June 7, 2004
SOYBEANS AND CHINA
Soybean prices continue to be extremely
volatile. Last week alone, July 2004 futures had a $.75 trading
range and November 2004 futures traded in a range of $.65.
The volatile price behavior is being generated by a number
of factors, including U.S. weather and crop progress. After
an extremely fast start to the planting season, heavy rains
in some areas brought planting to a halt and resulted in areas
of ponding and flooding. Some replanting will be required
and some area may be lost for the year. Planting progress
is now behind the average pace in Wisconsin, Michigan, and
Ohio. The magnitude of the area to be replanted is still not
In general, the later planting of the last 25 percent of
the area may make it a little more difficult to reach the
40 bushel average yield projected by the USDA's World Agricultural
Outlook Board. However, history suggests that July and August
weather is still most important in determining soybean yields.
Adverse conditions this summer could compound the effects
of planting delays, while favorable conditions could more
than compensate for early problems and produce a trend yield.
Both outcomes have been experienced. Look for the debate about
acreage, crop conditions, and production potential to continue
to provide wide price swings. Price jitters associated with
uncertain production prospects are common, but may be magnified
this year because of late season production problems in the
U.S. in 2003 and in South America in 2004. World stocks are
a little tighter as a result of the shortfall in production.
Uncertainty about Chinese soybean demand has also contributed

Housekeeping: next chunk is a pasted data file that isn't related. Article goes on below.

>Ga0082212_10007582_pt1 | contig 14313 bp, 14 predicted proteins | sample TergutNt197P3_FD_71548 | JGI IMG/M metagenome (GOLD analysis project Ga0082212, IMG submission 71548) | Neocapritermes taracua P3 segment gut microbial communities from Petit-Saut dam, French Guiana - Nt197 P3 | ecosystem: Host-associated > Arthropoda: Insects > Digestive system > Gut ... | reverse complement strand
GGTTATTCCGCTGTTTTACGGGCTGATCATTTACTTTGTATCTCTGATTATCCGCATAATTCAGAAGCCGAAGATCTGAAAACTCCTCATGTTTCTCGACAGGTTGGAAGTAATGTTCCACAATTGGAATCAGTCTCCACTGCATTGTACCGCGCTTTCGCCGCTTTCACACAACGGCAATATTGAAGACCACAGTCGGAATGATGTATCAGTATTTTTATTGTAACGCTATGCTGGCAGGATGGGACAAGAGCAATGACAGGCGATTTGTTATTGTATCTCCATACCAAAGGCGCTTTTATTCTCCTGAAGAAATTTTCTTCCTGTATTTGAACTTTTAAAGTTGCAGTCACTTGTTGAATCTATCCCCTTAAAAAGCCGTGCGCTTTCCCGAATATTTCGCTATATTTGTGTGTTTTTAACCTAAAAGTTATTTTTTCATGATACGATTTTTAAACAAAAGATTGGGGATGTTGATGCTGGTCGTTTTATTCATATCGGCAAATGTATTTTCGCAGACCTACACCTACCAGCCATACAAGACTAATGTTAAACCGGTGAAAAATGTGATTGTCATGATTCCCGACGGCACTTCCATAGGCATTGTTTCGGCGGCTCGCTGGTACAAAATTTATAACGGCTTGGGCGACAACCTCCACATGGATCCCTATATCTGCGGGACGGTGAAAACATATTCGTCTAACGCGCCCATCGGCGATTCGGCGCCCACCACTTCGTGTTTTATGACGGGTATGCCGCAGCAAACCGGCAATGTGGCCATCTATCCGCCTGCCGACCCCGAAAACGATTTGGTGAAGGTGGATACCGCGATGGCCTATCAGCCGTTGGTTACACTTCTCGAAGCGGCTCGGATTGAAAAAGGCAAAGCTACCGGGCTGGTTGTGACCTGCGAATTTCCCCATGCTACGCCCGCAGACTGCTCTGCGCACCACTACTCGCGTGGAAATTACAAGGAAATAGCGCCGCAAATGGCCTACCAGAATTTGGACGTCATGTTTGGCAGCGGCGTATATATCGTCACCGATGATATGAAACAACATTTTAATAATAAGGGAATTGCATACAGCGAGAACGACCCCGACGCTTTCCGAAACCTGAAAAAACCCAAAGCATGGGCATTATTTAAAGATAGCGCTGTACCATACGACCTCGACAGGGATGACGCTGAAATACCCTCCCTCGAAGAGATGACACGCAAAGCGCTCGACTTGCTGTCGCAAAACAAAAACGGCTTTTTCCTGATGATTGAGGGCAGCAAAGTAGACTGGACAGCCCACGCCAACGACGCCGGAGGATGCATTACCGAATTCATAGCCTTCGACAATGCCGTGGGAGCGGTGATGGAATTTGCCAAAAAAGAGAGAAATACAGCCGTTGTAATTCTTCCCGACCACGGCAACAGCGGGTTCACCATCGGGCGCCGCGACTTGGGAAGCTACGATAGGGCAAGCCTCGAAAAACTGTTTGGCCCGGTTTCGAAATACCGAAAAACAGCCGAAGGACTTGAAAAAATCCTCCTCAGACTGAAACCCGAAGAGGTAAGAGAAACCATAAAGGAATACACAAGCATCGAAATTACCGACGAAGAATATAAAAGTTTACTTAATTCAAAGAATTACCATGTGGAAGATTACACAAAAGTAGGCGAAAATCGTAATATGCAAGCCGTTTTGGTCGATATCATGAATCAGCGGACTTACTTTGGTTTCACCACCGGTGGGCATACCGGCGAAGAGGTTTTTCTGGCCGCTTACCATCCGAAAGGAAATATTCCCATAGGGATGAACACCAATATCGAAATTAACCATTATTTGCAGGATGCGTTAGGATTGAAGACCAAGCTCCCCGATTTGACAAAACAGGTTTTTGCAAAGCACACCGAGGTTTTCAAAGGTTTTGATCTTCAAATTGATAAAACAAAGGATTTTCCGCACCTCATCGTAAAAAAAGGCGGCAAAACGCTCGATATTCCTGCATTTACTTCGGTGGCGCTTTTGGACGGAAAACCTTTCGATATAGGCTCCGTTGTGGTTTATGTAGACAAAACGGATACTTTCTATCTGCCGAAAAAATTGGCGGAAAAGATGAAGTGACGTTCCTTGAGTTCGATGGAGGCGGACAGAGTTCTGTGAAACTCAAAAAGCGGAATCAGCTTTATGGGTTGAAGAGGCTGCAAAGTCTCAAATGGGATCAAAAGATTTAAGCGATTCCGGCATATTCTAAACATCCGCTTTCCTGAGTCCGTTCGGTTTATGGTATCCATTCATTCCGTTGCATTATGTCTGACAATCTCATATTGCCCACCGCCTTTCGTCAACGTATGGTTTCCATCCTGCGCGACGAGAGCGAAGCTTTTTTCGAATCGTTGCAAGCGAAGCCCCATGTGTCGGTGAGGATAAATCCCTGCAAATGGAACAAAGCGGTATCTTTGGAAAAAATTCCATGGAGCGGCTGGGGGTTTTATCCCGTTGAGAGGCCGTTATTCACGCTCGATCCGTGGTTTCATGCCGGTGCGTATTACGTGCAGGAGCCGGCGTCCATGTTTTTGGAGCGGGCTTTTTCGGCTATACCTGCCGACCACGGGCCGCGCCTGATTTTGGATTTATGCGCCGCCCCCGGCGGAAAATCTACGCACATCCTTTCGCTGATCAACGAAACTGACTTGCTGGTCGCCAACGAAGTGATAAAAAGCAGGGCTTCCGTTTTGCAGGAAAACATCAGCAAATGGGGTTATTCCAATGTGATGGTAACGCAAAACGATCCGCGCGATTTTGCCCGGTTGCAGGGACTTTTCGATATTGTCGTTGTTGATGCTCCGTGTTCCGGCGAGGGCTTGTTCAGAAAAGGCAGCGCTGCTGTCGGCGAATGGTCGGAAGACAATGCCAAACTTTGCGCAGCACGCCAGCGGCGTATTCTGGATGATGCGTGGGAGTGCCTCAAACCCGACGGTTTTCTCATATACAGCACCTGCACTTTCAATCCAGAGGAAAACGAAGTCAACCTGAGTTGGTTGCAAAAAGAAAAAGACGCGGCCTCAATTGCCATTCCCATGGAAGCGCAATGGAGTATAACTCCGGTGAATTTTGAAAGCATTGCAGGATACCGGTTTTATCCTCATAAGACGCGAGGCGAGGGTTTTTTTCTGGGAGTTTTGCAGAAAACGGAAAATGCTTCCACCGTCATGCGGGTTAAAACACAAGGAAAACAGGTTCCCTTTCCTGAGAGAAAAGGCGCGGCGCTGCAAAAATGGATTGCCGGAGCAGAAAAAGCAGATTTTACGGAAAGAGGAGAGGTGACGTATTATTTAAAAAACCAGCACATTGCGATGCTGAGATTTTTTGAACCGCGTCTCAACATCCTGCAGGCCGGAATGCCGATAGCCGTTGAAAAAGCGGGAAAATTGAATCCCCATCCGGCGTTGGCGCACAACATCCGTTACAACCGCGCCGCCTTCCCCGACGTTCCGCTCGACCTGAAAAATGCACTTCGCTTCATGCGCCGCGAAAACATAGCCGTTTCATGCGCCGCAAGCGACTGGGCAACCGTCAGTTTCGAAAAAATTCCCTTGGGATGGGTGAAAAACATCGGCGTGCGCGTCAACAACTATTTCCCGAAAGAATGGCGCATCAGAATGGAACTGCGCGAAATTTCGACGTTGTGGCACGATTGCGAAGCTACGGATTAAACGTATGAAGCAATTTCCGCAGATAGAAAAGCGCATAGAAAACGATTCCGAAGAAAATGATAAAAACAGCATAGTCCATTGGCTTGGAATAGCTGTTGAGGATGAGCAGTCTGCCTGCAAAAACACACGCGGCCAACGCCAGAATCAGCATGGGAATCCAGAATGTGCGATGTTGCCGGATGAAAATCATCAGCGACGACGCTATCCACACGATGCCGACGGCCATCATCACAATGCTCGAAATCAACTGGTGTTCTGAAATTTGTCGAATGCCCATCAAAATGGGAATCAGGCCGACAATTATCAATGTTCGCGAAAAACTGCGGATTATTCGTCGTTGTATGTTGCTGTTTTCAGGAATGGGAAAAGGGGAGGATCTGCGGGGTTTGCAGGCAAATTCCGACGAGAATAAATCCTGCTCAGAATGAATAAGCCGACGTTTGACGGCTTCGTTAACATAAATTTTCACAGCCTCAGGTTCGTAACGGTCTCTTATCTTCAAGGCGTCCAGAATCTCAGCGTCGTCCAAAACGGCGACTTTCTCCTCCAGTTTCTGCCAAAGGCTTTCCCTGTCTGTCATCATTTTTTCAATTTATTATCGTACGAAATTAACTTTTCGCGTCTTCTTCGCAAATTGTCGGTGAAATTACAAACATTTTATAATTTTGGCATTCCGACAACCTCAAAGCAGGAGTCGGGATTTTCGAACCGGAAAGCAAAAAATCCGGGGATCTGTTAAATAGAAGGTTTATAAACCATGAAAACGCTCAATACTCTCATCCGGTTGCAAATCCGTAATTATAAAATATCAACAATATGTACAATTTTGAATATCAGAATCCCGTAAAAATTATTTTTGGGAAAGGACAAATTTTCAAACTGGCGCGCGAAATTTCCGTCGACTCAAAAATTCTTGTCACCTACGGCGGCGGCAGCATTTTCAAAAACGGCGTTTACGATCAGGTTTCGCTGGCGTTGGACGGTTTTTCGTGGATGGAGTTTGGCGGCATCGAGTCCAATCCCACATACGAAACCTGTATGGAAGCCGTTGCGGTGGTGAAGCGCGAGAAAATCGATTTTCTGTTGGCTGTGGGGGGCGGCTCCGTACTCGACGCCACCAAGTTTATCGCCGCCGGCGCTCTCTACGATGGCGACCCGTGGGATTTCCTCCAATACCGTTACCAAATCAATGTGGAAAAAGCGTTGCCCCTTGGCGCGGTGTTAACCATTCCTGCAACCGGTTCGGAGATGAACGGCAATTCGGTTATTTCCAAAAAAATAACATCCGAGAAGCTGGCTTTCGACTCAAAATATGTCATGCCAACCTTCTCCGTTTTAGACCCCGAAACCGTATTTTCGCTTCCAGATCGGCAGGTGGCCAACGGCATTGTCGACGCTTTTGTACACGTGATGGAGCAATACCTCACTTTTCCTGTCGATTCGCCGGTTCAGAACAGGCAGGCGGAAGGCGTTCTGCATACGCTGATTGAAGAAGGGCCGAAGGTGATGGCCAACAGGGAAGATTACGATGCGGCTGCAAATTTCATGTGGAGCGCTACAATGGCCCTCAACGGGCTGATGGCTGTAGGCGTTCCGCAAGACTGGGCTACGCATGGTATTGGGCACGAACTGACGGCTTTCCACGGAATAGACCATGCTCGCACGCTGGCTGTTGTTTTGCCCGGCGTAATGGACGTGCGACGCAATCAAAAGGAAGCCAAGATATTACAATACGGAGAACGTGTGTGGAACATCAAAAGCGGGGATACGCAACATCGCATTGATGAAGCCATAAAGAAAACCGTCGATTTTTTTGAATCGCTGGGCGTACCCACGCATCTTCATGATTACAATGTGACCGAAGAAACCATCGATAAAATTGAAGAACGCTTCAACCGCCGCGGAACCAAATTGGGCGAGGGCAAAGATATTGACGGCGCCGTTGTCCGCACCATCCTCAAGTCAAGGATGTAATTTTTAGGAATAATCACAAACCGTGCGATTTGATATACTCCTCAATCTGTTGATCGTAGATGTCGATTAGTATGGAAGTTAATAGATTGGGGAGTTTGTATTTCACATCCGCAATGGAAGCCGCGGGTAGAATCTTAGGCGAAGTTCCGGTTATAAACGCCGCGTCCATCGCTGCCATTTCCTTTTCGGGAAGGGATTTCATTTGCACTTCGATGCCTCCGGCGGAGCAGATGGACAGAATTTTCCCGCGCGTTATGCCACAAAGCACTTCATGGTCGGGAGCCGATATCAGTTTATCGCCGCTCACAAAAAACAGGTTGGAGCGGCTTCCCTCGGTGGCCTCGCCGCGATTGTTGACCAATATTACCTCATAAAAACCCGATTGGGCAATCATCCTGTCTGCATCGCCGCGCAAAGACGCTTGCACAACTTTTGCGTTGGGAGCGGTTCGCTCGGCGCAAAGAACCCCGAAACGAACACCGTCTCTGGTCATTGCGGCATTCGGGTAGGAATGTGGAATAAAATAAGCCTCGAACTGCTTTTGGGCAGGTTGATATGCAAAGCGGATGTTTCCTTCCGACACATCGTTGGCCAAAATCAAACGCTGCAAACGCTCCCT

to soybean price volatility and may continue to do so. China
bought large quantities of soybeans last fall as the shortfall
in U.S. production was recognized. The exact timing of their
purchases is difficult to track from USDA reports since some
sales are initially reported as sold to "unknown"
destinations. The USDA reports that 302 million bushels of
U.S. soybeans have been exported to China since September
1, 2003, nearly 9 percent more than during the same period
one year earlier. There are currently no outstanding U.S.
sales of old crop soybeans to China, which is typical at this
time of year.
It was assumed that China would continue to import South
American soybeans at a rapid pace into the fall of 2004. In
the past few weeks, however, China has rejected several shipments
of soybeans from Brazil on the basis of fungicide contamination.
Initially, there were rumors that the rejected Brazilian soybeans
would be replaced by purchases from the U.S. To date, no such
sales have been reported. Chinese feed-demand has been weakened
by the outbreak of bird-flu in January, resulting in declining
prices and falling soybean crush margins. Attempts by processors
to stabilize the price of soybean meal in China have not yet
been successful. The Chinese demand picture, both in the short
run and into next year, now includes a lot more uncertainty
than was the case just a few weeks ago.
The developments in China may have also impacted sales of
U.S. soybeans for delivery in the 2004-05 marketing year.
The USDA first reported such sales to China in late November
2003. By late January 2004, sales of new crop soybeans to
China reached abut 75 million bushels. It appeared that China
was buying U.S. soybeans early this year as the result of
waiting too long last year. However, no new sales of new crop
U.S. soybeans to China have been reported since late January.
Many insist that the current Chinese situation of weak demand,
low feed prices, poor crush margins and a glut of soybeans
is only temporary. The expectation is that growth in feed
demand will be back on track soon. Such a rebound in demand
will be critical for soybean prices during the year ahead.
A large U.S. harvest in 2004, along with increased acreage
and a return to trend yields in south America in 2005, would
result in an abundant world supply of soybeans by the spring
of 2005. That scenario is a long way from being accomplished,
but would likely result in a return to lower soybean prices
than currently reflected in the futures market. The market
remains strongly inverted, with prices for the 2005 crop $2.30
below the current cash price. Those deferred prices, however,
are much higher than prices experienced from late 1998 through
the first half of 2003. Periods of higher prices during the
summer of 2004 may offer opportunities to price a portion
of the 2005 crop.
Issued by Darrel Good
University of Illinois